Location: Eatonton Georgia

Bird-Shaped Stone Tumult in Putnam County, Georgia

The existence of curious effigy-mounds in the southern counties of Wisconsin was noted by Mr. Lapham in 1836. Subsequently, Mr. Taylor, Professor Locke, and Messrs. Squier and Davis furnished additional information in regard to the distinctive characteristics of these unusual structures. It was reserved, however, for the Smithsonian Institution, in the seventh volume of its “Contributions,” to furnish, from the pen of Mr. Lapham, the most complete account of these interesting remains. They were quite numerous along the great Indian trail or war-path from Lake Michigan, near Milwaukee, to the Mississippi above the Prairie du Chien. Generally representing men,...

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Slave Narrative of Rachel Adams

Interviewer: Sadie S. Hornsby Person Interviewed: Rachel Adams Location: 300 Odd Street, Athens, Georgia Age: 78 Rachel Adams’ two-room, frame house is perched on the side of a steep hill where peach trees and bamboo form dense shade. Stalks of corn at the rear of the dwelling reach almost to the roof ridge and a portion of the front yard is enclosed for a chicken yard. Stepping gingerly around the amazing number of nondescript articles scattered about the small veranda, the visitor rapped several times on the front door, but received no response. A neighbor said the old woman might be found at her son’s store, but she was finally located at the home of a daughter. Rachel came to the front door with a sandwich of hoecake and cheese in one hand and a glass of water in the other. “Dis here’s Rachel Adams,” she declared. “Have a seat on de porch.” Rachel is tall, thin, very black, and wears glasses. Her faded pink outing wrapper was partly covered by an apron made of a heavy meal sack. Tennis shoes, worn without hose, and a man’s black hat completed her outfit. Rachel began her story by saying: “Miss, dats been sich a long time back dat I has most forgot how things went. Anyhow I was borned in Putman County ’bout two miles from Eatonton, Georgia. My Ma...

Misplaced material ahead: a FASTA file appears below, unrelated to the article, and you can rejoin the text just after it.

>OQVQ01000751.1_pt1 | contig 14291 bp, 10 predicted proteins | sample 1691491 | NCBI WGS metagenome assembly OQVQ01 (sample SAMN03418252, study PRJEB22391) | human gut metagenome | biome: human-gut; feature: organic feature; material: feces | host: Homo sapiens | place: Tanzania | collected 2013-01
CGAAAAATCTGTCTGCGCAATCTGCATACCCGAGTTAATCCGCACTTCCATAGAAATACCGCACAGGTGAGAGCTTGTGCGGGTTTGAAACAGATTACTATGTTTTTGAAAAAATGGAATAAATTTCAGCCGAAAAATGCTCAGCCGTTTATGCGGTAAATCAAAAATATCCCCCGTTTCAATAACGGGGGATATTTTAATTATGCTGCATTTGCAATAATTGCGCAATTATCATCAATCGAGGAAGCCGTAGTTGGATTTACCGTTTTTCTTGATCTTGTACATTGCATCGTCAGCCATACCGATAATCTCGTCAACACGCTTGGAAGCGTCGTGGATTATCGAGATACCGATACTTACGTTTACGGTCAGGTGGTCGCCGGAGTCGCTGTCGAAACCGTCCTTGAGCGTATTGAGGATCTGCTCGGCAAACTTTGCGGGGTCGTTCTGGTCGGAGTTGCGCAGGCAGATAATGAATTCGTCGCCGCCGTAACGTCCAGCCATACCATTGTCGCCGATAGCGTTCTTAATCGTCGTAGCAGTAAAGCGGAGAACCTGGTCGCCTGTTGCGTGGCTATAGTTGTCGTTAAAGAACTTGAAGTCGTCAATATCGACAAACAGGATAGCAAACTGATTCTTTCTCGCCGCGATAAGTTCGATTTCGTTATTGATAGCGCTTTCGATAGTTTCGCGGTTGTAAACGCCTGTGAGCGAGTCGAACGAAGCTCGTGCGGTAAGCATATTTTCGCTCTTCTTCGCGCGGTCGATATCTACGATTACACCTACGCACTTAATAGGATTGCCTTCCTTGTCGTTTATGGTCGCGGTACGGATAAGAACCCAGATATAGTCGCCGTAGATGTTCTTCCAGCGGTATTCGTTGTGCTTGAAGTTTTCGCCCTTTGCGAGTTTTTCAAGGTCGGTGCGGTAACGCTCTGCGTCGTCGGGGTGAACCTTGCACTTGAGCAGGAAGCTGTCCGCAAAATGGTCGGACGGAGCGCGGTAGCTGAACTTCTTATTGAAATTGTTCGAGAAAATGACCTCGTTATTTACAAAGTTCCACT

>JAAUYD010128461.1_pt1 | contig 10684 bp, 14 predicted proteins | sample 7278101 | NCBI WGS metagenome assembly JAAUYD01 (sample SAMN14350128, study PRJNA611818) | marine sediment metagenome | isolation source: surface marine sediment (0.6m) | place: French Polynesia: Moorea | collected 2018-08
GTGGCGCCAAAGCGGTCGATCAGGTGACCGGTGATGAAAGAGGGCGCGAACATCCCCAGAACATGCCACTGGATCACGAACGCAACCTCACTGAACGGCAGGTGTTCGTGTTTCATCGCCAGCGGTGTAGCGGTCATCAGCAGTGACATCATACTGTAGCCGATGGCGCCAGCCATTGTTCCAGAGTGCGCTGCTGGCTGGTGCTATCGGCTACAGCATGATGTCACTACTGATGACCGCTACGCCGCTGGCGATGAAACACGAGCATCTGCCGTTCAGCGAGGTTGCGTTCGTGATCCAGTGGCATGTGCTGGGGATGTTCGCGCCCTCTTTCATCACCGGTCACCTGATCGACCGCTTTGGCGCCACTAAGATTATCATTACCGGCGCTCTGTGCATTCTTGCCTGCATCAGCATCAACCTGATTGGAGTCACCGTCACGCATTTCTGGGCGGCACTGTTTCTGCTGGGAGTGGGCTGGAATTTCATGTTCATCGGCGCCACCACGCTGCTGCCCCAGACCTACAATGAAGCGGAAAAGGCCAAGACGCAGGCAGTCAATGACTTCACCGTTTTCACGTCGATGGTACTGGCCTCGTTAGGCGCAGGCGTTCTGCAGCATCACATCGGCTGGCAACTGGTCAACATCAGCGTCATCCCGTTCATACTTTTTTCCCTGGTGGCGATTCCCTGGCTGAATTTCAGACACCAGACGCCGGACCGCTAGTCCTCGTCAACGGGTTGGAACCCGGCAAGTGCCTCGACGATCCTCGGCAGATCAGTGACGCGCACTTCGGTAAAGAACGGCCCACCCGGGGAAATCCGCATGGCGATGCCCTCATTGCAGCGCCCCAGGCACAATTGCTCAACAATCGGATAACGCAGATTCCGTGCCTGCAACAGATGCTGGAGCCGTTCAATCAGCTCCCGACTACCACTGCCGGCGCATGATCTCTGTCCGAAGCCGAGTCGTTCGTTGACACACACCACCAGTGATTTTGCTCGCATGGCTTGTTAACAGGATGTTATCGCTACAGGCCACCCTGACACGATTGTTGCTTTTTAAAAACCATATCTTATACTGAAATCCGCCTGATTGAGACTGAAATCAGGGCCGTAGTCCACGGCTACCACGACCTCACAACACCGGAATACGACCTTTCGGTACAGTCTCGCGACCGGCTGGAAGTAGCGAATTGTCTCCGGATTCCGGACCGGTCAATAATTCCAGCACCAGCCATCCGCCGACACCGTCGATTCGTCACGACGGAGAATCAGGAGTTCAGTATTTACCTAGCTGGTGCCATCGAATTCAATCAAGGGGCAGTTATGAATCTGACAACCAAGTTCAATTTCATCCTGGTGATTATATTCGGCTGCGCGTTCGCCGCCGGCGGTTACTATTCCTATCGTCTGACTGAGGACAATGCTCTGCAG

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Biography of Hon T. A. Sherwood

Thomas Adiel Sherwood was born at Eatonton, in Putnam county, Georgia, June 2, 1834, where he spent his early life. His father, Rev. Adiel Sherwood, D.D., was a Baptist clergyman of great learning and prominence, who was born and reared at Fort Edward, in the State of New York. The family were of English extraction. Dr. Thomas Sherwood, and Andrew, his brother, immigrated to this country during its colonial period, from Nottinghamshire, England, and settled in Connecticut. Dr. Thomas Sherwood was the grandfather of Major Adiel Sherwood, who served in the war of the Revolution under Gen. George Washington, and was present with him at Valley Forge, and in several of the battles of that memorable war. Major Adiel Sherwood was the father of Rev. Doctor Adiel Sherwood, and grandfather of the subject of this sketch. In 1852 Rev. Doctor Sherwood, for several years president of Shurtleff College, and the author of several theological works, removed from Alton, Illinois, whither he had removed from Georgia, and settled at Cape Girardeau, in the State of Missouri, and with him came his son, Thomas Adiel, then a young man about 18 years of age. Young Sherwood had already acquired a good education at Mercer University, Georgia, which he completed at Shurtleff College, Alton, Illinois. After leaving college be studied law, occasionally teaching school, until he graduated at the Cincinnati, Ohio, Law...

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